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[“Here is an opinion piece on the current state of Indians in NZ and the role of government/bodies. I know this is going to unleash a lot of debate, and rightly so. If anyone has any comments I would prefer they be made in the public arena since I have chosen to comment very publicly. I will not entertain and respond to arguments in private. I know some of you have a tendency to do that.” — Dr Sapna Samant]

[Dr Sapna Samant is originally from Bombay and now works in the field of print and audio-visual media in New Zealand. ]

The State of India in New Zealand

Saffron flags emblazoned with Aum fluttered in the afternoon sunlight as I made my way towards the venue of 1st Hindu Conference in New Zealand on 12 May. The alarm bells in my head rang loud and clear. This was fundamentalist territory. The Hindu Conference was organised by The Hindu Council. A sophisticated arm of the Hindu extremist parties like the RSS (Rashtriya Swayamsevak Sangh) and the VHP (Vishwa Hindu Parishad). Its cousins being the BJP (Bharatiya Janata Party) and the militant Bajrang Dal. The alarm bells had triggered off ever since I got the press release that invited participants and said that this was not a religious or philosophical conference. Delegates would be vetted and allowed only if they had any contributions to make (read no troublemakers).

Of course I registered. I wanted to know what these Hindu fundamentalists were doing in New Zealand; whether they were still pursuing their divisive agenda and distorting the picture of the Indian community. Now, let me make it clear that I do not have an issue with their form of worship or interpretation of Hinduism. In my democratic world people can practice any religion they want. What bothered me was the tone of the press release and the theme. The contribution of Hindu community to the national life of New Zealand“. I was afraid of misrepresentation and misappropriation of the stories of the Indian community to the mainstream as if ‘other’ Indians are not really Indian.

Hindu fundamentalists have two classic strategies for propagating their agenda. The first is to sway the masses with thunderous oratory of unsubstantiated statements. The second is insidious and more dangerous-to obfuscate facts, appropriate anything of value in pre-Islamic India as ‘Hindu’, obliterate human complexities and the plurality of Indians and project a homogenous, Hindu, pan-Indian.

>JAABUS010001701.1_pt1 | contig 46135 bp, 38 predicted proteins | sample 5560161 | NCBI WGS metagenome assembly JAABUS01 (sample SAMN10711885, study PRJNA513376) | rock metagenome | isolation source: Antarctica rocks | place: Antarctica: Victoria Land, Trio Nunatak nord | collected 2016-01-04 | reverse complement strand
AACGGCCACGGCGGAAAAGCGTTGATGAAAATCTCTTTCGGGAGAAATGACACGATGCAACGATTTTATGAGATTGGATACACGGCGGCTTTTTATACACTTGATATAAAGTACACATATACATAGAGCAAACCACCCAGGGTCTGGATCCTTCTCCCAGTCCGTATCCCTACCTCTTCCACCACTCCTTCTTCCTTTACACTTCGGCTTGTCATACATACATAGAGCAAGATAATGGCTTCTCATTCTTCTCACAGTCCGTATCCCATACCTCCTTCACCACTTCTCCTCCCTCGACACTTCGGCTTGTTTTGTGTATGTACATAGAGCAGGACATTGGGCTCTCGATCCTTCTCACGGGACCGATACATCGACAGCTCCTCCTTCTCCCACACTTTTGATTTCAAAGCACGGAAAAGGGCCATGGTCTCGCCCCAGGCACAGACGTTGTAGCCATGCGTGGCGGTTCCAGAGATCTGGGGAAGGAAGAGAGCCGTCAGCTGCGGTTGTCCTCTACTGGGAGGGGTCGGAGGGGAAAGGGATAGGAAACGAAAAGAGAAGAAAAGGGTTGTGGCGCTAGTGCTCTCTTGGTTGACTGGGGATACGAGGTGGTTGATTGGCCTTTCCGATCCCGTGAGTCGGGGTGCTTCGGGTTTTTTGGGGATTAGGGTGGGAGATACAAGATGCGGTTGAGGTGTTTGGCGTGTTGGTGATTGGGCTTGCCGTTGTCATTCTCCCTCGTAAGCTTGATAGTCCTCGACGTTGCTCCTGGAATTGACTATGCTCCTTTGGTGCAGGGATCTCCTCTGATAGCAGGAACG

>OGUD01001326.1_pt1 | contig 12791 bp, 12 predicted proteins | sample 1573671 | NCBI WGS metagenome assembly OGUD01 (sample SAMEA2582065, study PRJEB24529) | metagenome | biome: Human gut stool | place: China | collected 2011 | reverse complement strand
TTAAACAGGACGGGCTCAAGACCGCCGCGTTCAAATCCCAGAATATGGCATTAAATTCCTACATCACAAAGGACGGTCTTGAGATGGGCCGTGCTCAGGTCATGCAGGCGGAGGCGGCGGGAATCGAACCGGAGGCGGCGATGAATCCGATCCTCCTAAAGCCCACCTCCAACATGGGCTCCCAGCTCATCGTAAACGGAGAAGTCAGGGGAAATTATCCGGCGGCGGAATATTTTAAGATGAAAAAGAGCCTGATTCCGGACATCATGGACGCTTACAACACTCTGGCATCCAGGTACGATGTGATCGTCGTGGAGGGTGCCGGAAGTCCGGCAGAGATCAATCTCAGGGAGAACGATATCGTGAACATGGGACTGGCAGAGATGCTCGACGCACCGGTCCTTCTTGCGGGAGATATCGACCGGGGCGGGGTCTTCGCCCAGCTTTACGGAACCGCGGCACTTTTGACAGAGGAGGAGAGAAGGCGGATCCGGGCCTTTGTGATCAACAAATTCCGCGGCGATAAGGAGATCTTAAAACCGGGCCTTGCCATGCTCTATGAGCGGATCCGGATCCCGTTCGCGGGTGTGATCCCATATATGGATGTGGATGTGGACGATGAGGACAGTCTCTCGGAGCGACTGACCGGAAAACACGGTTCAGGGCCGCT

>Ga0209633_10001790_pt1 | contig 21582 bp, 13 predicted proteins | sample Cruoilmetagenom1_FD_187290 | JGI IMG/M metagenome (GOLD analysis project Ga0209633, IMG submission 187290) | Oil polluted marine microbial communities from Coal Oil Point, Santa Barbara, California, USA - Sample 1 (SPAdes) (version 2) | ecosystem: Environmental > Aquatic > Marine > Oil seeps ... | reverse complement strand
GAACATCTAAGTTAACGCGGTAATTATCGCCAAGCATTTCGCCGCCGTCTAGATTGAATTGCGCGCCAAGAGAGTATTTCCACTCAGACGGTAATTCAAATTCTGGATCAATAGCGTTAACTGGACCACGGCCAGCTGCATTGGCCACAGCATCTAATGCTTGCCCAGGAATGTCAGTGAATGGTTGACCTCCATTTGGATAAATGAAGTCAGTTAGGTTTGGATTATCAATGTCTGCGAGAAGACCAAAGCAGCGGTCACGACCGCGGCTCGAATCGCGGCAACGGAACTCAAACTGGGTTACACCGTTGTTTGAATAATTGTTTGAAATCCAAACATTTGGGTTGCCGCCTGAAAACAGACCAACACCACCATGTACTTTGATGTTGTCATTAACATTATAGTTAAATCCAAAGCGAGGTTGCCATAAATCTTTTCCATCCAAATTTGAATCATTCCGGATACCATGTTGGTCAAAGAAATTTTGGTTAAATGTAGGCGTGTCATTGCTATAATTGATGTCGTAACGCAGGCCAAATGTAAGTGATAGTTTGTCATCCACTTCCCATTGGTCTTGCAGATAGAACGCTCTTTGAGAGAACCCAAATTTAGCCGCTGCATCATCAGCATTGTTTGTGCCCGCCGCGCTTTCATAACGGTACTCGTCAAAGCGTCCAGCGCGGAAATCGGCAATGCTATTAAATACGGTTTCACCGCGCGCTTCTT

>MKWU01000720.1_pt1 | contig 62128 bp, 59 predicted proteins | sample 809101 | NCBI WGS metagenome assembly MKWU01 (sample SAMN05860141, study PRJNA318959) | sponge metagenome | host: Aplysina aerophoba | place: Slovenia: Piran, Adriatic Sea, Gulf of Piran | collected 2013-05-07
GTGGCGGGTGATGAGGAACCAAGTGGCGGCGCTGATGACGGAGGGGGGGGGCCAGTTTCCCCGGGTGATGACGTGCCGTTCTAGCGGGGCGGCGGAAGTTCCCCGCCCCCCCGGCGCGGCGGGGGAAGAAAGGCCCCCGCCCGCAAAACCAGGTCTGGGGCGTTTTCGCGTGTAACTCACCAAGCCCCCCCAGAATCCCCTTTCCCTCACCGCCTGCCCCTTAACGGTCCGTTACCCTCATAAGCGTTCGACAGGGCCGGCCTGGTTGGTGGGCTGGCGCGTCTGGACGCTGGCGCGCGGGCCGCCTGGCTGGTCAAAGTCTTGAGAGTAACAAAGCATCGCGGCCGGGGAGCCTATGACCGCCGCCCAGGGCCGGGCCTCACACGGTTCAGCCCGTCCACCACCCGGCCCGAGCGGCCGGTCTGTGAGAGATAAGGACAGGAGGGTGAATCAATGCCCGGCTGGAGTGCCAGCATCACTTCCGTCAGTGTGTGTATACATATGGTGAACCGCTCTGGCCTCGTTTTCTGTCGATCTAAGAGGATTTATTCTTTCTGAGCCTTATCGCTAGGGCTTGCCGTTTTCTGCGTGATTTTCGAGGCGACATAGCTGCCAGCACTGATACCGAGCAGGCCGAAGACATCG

So the alarm bells became louder as I went in and got my delegate pack. I had missed the morning session because of some work. The prime minister had come and gone. Apparently she had given an excellent speech in which she used the word Indian only once. The rest of time she called the organisers and delegates Hindu. The workshops were almost over. I sat at the back listening to a round up of the day’s events. Most of the men and women had a saffron scarf around the neck. The glorious Ganga flowed on a picture in the background. It was all about the greatness of Hinduism. Then came the Bharatiya (Hindu) sports. A ragtag bunch of unfit boys shouting Vande Mataram and Har Har Mahadev (both slogans appropriated and misused by the fundamentalists) and playing some games that, any boys anywhere might have played before Playstation and Xbox invaded.

The next day, 13 May, was even more interesting. Apart from the academics and organisations like NZ Police, CYF and OEA who spoke to the point, the rest of it was Hindu patriarchs and saffron robed swamis blubbering on about Hinduism, Hindu philosophy, Hindu temples, Hindu sports, Hindu business and more. ‘Garv Se Kaho Hum Hindu Hai’ one moderator proclaimed-the cry of the militant Hindus who marched towards the Babri Masjid and demolished it. Not a religious seminar eh? Then there were statements like ‘Women were treated well in India before Islam came there’; ‘I will not talk about the troublesome period of Islam in India’; ‘Sania Mirza (Indian ‘Muslim’ tennis player) is more popular because she wears shabby clothes’? What does Hinduism have anything to do with sports and business? Aren’t the qualities required to excel in both universal? Not according to the Hindutva brigade. It has more to do with being ‘Hindu’. People tried to ask questions which was actively discouraged. Topics like dowry, domestic violence, the polluted Ganga were expertly swept aside. Vasudhaiva Kutumbakam, the world is one family, the Hindutva brigade stated but there was no place for non-Hindu Indians. I will not even go into the caste issues.

Of course I stirred the pot a bit-just a bit. Enough for a saffron clad swami to ask me why I hated Hindus. Aapko Hinduon se ghrina kyo hai? As a rule I never invoke my religion. I don’t need to. I am comfortable with my religion and unshakeable in my faith. It is my faith that gives me the strength to ask questions. My faith teaches me truth, integrity and to fight for justice. My religion teaches me to be flexible, fluid and inclusive; that the divinity is inside of me and everyone else. My religion teaches me universal love not hatred. So inko sawaalon se ghrina hai, dar hai-it is these people who hate and fear questions. Just because there are people out there who do not follow ‘the Hindu way’ as prescribed by these right-wing pseudo gurus and patriarchs. There is no prescribed ‘Hindu way’. From atheism to pantheism, from materialism to altruism it is all accepted. But that is not what the saffronites preach.